1. To systematically propagate spiritual knowledge to society at large and to educate all peoples in the techniques of spiritual life in order to check the imbalance of values in life and to achieve real unity and peace in the world.
2. To propagate a consciousness of Krishna, as it is revealed in the Bhagavad Gita and Srimad Bhagwatam.
3. To bring the members of the Society together with each other and nearer to Krishna, the prime entity, thus to develop the idea within the members and humanity at large, that each soul is part and parcel of the quality of Godhead (Krishna).
4. To teach and encourage the Sankirtan movement, congregational chanting of the holy name of god as revealed in the teachings of Lord Sri Chaitanya Mahabraphu.
5. To erect for the members and for society at large, a holy place of transcendental pastimes, dedicated to the personality of Krishna.
6. To bring the members closer together for the purpose of teaching a simpler and more natural way of life.
7. With a view towards achieving the aforementioned purposes, to publish and distribute periodicals, magazines, books, and other writings.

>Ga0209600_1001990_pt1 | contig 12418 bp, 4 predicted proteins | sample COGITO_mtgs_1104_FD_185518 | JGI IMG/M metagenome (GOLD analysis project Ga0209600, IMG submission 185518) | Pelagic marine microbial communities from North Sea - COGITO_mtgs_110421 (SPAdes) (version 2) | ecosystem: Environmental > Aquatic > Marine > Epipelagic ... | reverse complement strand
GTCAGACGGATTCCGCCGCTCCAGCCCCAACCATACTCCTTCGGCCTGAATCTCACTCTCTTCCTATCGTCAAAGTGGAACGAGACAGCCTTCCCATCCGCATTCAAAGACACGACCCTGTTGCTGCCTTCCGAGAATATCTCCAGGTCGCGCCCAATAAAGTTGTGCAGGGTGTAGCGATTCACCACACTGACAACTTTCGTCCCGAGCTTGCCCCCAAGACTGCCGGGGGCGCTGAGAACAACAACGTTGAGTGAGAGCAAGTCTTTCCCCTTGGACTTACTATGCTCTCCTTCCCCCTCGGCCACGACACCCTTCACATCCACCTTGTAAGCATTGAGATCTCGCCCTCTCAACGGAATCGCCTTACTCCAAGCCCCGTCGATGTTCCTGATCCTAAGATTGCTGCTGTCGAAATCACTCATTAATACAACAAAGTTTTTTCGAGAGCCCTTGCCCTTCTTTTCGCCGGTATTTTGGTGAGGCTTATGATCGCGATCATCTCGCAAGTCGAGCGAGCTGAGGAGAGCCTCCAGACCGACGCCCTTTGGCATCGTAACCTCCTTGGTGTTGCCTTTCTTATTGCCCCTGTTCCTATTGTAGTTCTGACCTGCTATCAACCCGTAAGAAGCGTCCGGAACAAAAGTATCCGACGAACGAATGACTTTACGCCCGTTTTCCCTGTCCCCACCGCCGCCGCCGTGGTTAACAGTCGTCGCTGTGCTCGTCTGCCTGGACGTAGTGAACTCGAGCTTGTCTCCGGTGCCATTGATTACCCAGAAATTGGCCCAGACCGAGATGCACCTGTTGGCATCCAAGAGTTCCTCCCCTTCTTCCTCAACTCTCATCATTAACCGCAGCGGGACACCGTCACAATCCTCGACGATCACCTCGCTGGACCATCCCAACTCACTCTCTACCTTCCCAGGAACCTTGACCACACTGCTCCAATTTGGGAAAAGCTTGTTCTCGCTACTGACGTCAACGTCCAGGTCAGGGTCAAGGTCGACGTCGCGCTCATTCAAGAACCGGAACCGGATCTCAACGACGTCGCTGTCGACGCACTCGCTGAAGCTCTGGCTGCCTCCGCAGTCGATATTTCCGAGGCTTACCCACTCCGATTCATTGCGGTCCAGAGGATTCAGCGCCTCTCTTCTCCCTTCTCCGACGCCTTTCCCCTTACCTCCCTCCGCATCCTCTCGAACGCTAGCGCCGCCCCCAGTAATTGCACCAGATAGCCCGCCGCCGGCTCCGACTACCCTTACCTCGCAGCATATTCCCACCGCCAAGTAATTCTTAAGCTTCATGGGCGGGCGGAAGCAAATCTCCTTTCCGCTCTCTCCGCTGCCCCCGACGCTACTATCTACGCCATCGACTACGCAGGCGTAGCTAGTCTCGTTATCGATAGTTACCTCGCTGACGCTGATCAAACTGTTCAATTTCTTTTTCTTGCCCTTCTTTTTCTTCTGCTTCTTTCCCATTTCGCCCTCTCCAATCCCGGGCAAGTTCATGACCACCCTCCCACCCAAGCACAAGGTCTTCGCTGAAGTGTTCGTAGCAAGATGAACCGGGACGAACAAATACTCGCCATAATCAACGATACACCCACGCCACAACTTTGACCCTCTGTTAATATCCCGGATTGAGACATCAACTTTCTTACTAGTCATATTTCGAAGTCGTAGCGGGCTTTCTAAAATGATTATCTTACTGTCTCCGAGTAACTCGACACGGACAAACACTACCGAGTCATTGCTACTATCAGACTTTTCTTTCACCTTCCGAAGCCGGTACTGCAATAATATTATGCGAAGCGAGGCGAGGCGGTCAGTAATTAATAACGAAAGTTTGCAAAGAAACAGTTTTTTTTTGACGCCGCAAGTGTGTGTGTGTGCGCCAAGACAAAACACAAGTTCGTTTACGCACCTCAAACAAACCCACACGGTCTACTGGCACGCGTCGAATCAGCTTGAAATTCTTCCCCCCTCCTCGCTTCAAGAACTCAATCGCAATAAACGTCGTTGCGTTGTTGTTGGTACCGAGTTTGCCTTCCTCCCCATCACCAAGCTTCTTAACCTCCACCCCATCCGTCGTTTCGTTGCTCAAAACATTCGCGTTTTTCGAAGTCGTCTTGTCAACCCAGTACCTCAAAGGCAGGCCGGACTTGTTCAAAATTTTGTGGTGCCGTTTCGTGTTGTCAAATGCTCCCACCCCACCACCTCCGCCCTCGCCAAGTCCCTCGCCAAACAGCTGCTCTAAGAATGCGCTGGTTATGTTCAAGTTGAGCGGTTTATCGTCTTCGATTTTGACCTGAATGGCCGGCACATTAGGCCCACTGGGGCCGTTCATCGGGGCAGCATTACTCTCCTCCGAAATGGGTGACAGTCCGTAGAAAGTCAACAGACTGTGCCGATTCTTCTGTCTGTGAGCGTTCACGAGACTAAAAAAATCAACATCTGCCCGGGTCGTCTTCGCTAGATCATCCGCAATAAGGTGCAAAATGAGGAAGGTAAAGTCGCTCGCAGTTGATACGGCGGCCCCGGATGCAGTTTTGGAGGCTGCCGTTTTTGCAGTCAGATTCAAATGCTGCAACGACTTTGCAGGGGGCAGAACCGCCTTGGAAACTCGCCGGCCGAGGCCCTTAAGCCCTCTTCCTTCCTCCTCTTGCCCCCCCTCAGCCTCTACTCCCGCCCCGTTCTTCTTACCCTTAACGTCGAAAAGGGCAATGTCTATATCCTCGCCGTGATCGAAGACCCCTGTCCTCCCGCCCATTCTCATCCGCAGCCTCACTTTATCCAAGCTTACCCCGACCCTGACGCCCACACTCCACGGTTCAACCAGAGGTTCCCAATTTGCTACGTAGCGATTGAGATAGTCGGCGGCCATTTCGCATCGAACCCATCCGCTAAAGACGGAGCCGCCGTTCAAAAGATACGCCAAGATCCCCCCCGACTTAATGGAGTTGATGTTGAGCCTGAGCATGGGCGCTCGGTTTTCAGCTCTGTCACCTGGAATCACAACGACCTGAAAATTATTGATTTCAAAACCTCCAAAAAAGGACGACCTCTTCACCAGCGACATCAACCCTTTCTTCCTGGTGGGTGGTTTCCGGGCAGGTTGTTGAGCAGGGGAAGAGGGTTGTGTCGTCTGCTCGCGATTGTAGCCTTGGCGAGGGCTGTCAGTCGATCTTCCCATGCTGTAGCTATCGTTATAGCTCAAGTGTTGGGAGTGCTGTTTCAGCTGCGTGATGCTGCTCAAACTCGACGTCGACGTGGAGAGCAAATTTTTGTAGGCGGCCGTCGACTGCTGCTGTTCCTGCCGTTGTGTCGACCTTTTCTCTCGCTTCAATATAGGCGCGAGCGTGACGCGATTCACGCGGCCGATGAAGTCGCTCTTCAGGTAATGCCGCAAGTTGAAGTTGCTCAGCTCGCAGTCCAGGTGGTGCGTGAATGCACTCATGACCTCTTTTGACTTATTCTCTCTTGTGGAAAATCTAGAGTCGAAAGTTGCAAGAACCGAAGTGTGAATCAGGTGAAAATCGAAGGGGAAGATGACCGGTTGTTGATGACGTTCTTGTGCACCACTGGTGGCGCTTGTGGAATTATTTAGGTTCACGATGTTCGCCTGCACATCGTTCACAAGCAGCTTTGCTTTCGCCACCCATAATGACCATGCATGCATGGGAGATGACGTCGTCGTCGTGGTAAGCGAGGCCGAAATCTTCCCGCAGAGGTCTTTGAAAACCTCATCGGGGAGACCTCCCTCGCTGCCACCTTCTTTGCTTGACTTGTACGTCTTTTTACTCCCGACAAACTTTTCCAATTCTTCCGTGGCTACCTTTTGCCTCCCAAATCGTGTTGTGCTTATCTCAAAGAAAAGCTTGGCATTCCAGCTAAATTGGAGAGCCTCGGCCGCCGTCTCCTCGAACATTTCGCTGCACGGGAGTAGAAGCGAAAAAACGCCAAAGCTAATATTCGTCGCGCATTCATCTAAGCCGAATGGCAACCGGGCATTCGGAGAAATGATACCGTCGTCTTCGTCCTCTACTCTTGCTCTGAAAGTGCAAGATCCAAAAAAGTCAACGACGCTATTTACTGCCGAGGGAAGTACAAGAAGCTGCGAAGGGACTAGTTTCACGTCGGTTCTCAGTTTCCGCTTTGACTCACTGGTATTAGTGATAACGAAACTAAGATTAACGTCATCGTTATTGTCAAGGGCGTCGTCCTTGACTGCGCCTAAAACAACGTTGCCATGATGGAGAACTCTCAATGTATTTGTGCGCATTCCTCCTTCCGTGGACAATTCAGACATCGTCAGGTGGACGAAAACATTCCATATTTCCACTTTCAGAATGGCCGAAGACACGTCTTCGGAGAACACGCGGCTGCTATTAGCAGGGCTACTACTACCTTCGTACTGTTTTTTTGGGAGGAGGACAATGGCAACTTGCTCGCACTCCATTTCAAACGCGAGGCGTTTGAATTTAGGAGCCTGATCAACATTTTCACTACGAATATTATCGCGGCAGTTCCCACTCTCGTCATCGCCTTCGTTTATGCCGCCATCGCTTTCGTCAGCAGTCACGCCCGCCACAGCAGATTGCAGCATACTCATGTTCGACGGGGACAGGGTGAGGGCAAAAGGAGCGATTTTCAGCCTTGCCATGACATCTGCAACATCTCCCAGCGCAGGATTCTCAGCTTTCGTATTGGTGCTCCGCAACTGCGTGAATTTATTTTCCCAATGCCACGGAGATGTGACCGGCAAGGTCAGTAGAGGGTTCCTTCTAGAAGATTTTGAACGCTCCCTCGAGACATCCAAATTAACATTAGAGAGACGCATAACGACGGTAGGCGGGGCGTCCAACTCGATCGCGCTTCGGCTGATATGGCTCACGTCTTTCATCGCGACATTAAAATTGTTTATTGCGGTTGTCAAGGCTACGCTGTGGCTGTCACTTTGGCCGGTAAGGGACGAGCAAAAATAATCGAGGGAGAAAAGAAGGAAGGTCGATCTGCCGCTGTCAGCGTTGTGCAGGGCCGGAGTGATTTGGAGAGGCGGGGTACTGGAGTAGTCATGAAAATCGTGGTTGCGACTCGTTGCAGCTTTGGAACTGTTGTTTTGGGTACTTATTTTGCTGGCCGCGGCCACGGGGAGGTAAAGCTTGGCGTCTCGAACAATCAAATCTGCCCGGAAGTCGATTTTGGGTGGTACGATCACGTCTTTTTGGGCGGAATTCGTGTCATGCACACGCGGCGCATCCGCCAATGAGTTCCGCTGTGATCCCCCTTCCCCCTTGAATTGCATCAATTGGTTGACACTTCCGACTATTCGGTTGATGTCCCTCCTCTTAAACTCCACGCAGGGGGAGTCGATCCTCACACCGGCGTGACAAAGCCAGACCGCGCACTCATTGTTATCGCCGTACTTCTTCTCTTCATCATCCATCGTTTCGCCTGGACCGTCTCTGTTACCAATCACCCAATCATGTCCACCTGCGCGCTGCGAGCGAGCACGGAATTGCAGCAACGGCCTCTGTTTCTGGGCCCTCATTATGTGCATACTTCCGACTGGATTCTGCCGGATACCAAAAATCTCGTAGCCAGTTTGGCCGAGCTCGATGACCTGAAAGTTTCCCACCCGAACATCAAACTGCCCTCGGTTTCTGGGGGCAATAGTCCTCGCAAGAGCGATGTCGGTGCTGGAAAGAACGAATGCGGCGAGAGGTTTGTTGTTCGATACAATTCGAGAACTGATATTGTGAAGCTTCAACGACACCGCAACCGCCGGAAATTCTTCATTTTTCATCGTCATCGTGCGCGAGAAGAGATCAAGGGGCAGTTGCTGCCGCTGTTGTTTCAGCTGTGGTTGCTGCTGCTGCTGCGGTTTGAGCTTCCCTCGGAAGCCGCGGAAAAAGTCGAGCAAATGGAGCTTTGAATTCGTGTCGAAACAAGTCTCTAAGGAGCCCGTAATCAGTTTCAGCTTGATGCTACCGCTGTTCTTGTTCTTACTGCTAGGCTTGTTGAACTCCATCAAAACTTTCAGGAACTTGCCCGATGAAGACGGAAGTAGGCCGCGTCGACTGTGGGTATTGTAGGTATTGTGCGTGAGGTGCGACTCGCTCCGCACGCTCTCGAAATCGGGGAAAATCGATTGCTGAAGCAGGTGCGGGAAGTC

Central Beliefs and God Concept
ISKCON holds to three sacred texts: the Bhagavad Gita, Bhagavat Purana, and Srimad Bhagavatam, which teach that the ultimate goal for human beings is to reawaken a love for Krishna, the Supreme Lord who lives in a spiritual kingdom. From this kingdom, Lord Krishna can descend into the physical world to re-establish the principles of the spiritual/religious life as he famously did in the famous story of his dialogue with Arjuna in the Bhagavad Gita. ISKCON is located within the Vishnaivism Hindu tradition because they believe that Krishna, the “Highest Absolute, the Supreme personality of Godhead”, is an avatar (incarnation) of the god Vishnu (3). Krishna is, as as the Vedas teach, not only impersonal but also a personal and caring God, and all humanity’s problems ultimately lie in the forgetfulness of its relationship with God.